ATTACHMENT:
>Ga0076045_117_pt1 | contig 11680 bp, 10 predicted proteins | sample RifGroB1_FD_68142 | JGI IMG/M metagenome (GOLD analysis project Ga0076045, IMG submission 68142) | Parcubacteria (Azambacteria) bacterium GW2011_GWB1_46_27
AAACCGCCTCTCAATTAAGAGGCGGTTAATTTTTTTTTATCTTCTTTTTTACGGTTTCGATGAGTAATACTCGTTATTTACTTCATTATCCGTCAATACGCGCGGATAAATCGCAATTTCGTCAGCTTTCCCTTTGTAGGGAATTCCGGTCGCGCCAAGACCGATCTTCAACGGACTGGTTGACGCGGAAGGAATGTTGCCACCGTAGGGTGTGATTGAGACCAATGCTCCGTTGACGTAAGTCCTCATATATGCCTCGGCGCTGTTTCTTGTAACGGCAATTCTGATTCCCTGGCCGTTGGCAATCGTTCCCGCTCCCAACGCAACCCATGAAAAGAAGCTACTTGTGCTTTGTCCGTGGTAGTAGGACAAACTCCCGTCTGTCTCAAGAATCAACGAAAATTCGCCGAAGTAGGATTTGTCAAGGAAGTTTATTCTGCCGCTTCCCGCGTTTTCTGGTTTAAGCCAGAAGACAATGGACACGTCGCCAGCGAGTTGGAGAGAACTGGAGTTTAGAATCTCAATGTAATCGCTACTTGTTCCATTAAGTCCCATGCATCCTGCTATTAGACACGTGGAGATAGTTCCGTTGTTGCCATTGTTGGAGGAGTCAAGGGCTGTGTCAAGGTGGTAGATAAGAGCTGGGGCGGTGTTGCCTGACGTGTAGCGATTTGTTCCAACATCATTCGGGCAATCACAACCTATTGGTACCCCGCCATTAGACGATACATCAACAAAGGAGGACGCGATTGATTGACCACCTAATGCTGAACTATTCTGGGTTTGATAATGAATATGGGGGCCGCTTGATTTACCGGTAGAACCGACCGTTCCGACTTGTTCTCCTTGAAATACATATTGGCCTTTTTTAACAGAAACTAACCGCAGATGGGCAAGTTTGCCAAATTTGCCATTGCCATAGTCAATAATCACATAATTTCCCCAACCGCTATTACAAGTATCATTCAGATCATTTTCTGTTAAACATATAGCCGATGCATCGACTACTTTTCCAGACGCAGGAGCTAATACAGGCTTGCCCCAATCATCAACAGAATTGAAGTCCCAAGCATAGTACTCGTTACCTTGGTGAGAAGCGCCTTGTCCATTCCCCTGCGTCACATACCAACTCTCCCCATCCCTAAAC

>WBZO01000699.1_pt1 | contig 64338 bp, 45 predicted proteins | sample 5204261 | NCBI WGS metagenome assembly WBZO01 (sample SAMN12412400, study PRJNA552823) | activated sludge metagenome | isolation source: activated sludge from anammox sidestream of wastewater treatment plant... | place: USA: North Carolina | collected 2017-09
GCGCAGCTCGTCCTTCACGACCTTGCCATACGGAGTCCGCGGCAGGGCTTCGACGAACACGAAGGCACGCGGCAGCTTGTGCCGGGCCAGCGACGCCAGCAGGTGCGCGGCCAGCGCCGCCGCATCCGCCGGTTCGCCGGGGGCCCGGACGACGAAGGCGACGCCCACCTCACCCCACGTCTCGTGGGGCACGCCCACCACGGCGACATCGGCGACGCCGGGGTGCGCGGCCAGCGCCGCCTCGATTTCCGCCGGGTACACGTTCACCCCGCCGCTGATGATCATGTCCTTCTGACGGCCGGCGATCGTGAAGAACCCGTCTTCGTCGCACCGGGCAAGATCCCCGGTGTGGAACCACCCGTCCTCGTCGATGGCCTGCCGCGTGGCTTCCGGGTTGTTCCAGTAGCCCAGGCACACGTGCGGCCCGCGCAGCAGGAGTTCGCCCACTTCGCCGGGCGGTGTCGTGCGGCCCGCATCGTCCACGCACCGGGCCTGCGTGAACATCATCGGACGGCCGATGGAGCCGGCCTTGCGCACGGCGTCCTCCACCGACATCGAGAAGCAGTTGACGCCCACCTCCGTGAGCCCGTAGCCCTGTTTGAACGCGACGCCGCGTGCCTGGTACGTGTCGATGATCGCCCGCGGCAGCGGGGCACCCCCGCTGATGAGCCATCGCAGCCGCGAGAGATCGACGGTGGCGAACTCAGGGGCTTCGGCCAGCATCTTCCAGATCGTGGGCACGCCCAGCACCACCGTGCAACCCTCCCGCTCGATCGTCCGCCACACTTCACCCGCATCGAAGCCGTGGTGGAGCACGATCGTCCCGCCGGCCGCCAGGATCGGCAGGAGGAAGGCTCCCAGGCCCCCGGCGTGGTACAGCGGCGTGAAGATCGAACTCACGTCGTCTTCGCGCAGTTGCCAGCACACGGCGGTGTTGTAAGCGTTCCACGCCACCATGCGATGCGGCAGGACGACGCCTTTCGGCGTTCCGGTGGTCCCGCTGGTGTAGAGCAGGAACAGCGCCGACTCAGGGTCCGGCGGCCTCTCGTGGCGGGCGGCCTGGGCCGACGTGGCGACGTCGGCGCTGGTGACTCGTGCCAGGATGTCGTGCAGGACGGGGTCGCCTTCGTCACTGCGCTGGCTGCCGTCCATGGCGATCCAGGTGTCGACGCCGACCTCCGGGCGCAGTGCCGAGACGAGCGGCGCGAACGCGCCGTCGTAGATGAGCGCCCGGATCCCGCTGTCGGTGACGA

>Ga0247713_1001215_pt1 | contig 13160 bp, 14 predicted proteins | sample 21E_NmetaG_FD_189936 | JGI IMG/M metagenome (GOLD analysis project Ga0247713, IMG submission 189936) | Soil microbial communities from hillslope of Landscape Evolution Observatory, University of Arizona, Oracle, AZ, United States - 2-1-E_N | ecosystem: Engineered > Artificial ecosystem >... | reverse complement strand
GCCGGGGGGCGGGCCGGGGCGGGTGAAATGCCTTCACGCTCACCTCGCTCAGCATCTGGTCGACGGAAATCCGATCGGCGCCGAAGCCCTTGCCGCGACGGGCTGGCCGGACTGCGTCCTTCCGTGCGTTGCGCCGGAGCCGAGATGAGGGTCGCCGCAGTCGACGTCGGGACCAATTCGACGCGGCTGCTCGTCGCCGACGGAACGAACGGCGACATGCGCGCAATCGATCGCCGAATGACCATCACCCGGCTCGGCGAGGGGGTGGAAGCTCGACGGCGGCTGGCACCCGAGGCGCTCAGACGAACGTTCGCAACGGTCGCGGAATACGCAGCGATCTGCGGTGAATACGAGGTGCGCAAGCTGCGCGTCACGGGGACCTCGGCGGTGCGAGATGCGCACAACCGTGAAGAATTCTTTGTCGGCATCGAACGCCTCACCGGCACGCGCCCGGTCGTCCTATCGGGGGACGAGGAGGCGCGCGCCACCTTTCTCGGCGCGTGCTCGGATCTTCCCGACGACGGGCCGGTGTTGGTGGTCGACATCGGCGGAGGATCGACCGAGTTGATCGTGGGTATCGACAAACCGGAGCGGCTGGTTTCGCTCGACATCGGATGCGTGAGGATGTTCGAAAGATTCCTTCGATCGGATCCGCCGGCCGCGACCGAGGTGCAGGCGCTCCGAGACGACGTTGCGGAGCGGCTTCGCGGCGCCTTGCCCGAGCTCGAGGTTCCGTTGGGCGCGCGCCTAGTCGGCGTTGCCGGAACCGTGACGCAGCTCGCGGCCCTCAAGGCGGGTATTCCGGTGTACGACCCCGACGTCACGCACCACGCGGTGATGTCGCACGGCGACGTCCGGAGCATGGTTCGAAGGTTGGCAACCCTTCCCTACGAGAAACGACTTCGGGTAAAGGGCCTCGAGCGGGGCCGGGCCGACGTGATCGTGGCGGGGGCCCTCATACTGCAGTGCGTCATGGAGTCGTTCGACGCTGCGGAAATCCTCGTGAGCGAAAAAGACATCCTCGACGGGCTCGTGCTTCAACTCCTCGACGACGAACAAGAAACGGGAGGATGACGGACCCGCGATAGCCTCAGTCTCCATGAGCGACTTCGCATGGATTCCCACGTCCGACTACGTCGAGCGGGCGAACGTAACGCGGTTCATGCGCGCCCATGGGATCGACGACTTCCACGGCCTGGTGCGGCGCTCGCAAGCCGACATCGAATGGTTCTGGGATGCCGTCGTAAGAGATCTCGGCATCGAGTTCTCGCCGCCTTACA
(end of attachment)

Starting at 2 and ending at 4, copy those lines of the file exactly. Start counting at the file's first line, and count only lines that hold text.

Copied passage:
AAACCGCCTCTCAATTAAGAGGCGGTTAATTTTTTTTTATCTTCTTTTTTACGGTTTCGATGAGTAATACTCGTTATTTACTTCATTATCCGTCAATACGCGCGGATAAATCGCAATTTCGTCAGCTTTCCCTTTGTAGGGAATTCCGGTCGCGCCAAGACCGATCTTCAACGGACTGGTTGACGCGGAAGGAATGTTGCCACCGTAGGGTGTGATTGAGACCAATGCTCCGTTGACGTAAGTCCTCATATATGCCTCGGCGCTGTTTCTTGTAACGGCAATTCTGATTCCCTGGCCGTTGGCAATCGTTCCCGCTCCCAACGCAACCCATGAAAAGAAGCTACTTGTGCTTTGTCCGTGGTAGTAGGACAAACTCCCGTCTGTCTCAAGAATCAACGAAAATTCGCCGAAGTAGGATTTGTCAAGGAAGTTTATTCTGCCGCTTCCCGCGTTTTCTGGTTTAAGCCAGAAGACAATGGACACGTCGCCAGCGAGTTGGAGAGAACTGGAGTTTAGAATCTCAATGTAATCGCTACTTGTTCCATTAAGTCCCATGCATCCTGCTATTAGACACGTGGAGATAGTTCCGTTGTTGCCATTGTTGGAGGAGTCAAGGGCTGTGTCAAGGTGGTAGATAAGAGCTGGGGCGGTGTTGCCTGACGTGTAGCGATTTGTTCCAACATCATTCGGGCAATCACAACCTATTGGTACCCCGCCATTAGACGATACATCAACAAAGGAGGACGCGATTGATTGACCACCTAATGCTGAACTATTCTGGGTTTGATAATGAATATGGGGGCCGCTTGATTTACCGGTAGAACCGACCGTTCCGACTTGTTCTCCTTGAAATACATATTGGCCTTTTTTAACAGAAACTAACCGCAGATGGGCAAGTTTGCCAAATTTGCCATTGCCATAGTCAATAATCACATAATTTCCCCAACCGCTATTACAAGTATCATTCAGATCATTTTCTGTTAAACATATAGCCGATGCATCGACTACTTTTCCAGACGCAGGAGCTAATACAGGCTTGCCCCAATCATCAACAGAATTGAAGTCCCAAGCATAGTACTCGTTACCTTGGTGAGAAGCGCCTTGTCCATTCCCCTGCGTCACATACCAACTCTCCCCATCCCTAAAC

>WBZO01000699.1_pt1 | contig 64338 bp, 45 predicted proteins | sample 5204261 | NCBI WGS metagenome assembly WBZO01 (sample SAMN12412400, study PRJNA552823) | activated sludge metagenome | isolation source: activated sludge from anammox sidestream of wastewater treatment plant... | place: USA: North Carolina | collected 2017-09
GCGCAGCTCGTCCTTCACGACCTTGCCATACGGAGTCCGCGGCAGGGCTTCGACGAACACGAAGGCACGCGGCAGCTTGTGCCGGGCCAGCGACGCCAGCAGGTGCGCGGCCAGCGCCGCCGCATCCGCCGGTTCGCCGGGGGCCCGGACGACGAAGGCGACGCCCACCTCACCCCACGTCTCGTGGGGCACGCCCACCACGGCGACATCGGCGACGCCGGGGTGCGCGGCCAGCGCCGCCTCGATTTCCGCCGGGTACACGTTCACCCCGCCGCTGATGATCATGTCCTTCTGACGGCCGGCGATCGTGAAGAACCCGTCTTCGTCGCACCGGGCAAGATCCCCGGTGTGGAACCACCCGTCCTCGTCGATGGCCTGCCGCGTGGCTTCCGGGTTGTTCCAGTAGCCCAGGCACACGTGCGGCCCGCGCAGCAGGAGTTCGCCCACTTCGCCGGGCGGTGTCGTGCGGCCCGCATCGTCCACGCACCGGGCCTGCGTGAACATCATCGGACGGCCGATGGAGCCGGCCTTGCGCACGGCGTCCTCCACCGACATCGAGAAGCAGTTGACGCCCACCTCCGTGAGCCCGTAGCCCTGTTTGAACGCGACGCCGCGTGCCTGGTACGTGTCGATGATCGCCCGCGGCAGCGGGGCACCCCCGCTGATGAGCCATCGCAGCCGCGAGAGATCGACGGTGGCGAACTCAGGGGCTTCGGCCAGCATCTTCCAGATCGTGGGCACGCCCAGCACCACCGTGCAACCCTCCCGCTCGATCGTCCGCCACACTTCACCCGCATCGAAGCCGTGGTGGAGCACGATCGTCCCGCCGGCCGCCAGGATCGGCAGGAGGAAGGCTCCCAGGCCCCCGGCGTGGTACAGCGGCGTGAAGATCGAACTCACGTCGTCTTCGCGCAGTTGCCAGCACACGGCGGTGTTGTAAGCGTTCCACGCCACCATGCGATGCGGCAGGACGACGCCTTTCGGCGTTCCGGTGGTCCCGCTGGTGTAGAGCAGGAACAGCGCCGACTCAGGGTCCGGCGGCCTCTCGTGGCGGGCGGCCTGGGCCGACGTGGCGACGTCGGCGCTGGTGACTCGTGCCAGGATGTCGTGCAGGACGGGGTCGCCTTCGTCACTGCGCTGGCTGCCGTCCATGGCGATCCAGGTGTCGACGCCGACCTCCGGGCGCAGTGCCGAGACGAGCGGCGCGAACGCGCCGTCGTAGATGAGCGCCCGGATCCCGCTGTCGGTGACGA